Civil Mining & Constructions Pty Ltd v Wiggins Island Coal Export Terminal Pty Ltd  QSC 85 at  – 
The Supreme Court of Queensland confirmed that a contract will be considered a 'building contract' under the Queensland Building and Construction Commission Act 1991 (Qld) if it contains even a minor amount of 'building work'.
Wiggins Island Coal Export Terminal Pty Ltd (Principal) engaged Civil Mining & Construction Pty Ltd (Contractor) to perform earthworks and other civil works in relation to the Principal's coal export terminal in Gladstone. Amongst other work the Contractor was required to construct hardstand pavements in three areas and two fauna rope bridges over the inland conveyor.
The Principal admitted that the Contractor was entitled to the payment of interest on any moneys held to be due and payable to the Contractor. The parties disputed the rate of interest which would apply. If the contract was for 'building work' under the Queensland Building and Construction Commission Act 1991 (Qld) (QBCC Act), then interest would be paid at the penalty rate prescribed by section 67P of the QBCC Act.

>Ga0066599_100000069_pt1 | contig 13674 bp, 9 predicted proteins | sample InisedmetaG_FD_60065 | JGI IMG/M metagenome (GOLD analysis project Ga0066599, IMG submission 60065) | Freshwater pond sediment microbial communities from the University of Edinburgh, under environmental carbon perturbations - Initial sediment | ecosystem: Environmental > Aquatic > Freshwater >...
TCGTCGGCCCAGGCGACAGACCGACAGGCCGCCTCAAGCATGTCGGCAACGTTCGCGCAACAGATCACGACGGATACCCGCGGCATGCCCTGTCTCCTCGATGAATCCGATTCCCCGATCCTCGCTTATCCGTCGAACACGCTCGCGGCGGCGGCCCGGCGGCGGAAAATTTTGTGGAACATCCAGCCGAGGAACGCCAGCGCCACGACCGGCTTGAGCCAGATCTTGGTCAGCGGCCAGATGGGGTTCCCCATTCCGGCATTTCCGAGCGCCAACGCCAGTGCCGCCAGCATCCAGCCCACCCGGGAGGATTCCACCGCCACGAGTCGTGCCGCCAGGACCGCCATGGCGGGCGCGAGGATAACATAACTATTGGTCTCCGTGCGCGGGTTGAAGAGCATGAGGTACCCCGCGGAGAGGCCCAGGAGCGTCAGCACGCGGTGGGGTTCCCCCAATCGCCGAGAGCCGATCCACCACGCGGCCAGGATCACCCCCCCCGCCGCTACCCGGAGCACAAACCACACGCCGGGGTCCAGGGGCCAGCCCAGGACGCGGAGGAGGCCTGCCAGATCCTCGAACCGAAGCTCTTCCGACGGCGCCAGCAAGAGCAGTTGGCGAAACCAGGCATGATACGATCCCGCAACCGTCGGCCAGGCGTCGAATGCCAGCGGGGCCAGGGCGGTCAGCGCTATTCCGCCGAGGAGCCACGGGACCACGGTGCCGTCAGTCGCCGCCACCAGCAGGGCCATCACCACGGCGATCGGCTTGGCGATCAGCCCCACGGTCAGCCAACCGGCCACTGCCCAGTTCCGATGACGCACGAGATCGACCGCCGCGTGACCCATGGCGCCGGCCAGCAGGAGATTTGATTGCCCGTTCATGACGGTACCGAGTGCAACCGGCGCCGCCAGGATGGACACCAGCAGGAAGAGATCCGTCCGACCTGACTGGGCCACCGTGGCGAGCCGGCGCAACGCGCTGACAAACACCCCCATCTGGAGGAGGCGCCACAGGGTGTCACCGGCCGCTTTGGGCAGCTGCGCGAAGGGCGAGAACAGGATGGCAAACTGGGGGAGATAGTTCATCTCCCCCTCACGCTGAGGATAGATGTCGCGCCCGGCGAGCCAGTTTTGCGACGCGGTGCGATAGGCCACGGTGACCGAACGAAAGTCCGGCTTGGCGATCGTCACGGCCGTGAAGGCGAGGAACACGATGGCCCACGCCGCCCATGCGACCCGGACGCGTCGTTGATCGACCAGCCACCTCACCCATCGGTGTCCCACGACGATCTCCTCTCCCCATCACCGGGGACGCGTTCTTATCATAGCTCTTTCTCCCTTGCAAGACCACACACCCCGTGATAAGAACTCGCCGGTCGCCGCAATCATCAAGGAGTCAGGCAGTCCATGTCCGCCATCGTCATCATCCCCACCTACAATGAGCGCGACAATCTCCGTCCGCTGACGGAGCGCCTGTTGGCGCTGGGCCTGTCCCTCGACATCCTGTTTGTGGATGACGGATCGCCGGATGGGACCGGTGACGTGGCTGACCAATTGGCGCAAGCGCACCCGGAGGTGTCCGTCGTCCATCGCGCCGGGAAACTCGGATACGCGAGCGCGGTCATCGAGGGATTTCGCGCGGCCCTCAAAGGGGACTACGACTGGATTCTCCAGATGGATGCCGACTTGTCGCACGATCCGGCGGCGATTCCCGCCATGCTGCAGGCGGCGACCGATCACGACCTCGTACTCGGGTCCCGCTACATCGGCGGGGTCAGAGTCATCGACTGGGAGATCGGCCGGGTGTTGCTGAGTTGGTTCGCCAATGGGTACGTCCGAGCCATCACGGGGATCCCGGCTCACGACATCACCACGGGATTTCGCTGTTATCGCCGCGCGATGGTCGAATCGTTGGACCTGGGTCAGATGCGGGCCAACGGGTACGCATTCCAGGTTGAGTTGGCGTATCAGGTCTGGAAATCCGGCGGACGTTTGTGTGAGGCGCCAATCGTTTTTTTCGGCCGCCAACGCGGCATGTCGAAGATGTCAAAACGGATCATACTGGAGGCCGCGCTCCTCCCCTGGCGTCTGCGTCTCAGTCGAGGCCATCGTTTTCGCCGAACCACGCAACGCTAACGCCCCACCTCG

The Contractor claimed that the pavements works were roadworks not intended for public use but were for use by subsequent contractors at the site. The Principal submitted that the pavement work was more correctly characterised as 'excavating' and 'earthmoving' works and were captured by the relevant exemptions in the Queensland Building and Construction Commission Regulation 2003 (Qld) (QBCC Regulation), or, in the alternative, were temporary.
The Supreme Court of Queensland held that penalty interest was payable pursuant to section 67P of the QBCC Act. Flanagan J found that the pavement works were 'building work' under the QBCC Act.
His Honour held the works were properly characterised as roadworks as opposed to earthmoving or excavation works. His Honour stated that although the pavement works fell under a section titled 'Rail Receive Bulk Earthworks', the work was more than simply earthmoving and excavating, and included works that would appropriately be classified as roadworks. Importantly, his Honour found that there was no evidence to suggest the works were for public use and therefore they were not caught by the roadworks exemption in the QBCC Regulation. Flanagan J also accepted the Contractor's submission that the works were not temporary works as the contract demonstrated they were to be used by subsequent contractors.
Given his Honour's decision in relation to the pavement works, Flanagan J did not have to decide whether the fauna rope bridge work was 'building work' under the QBCC Act.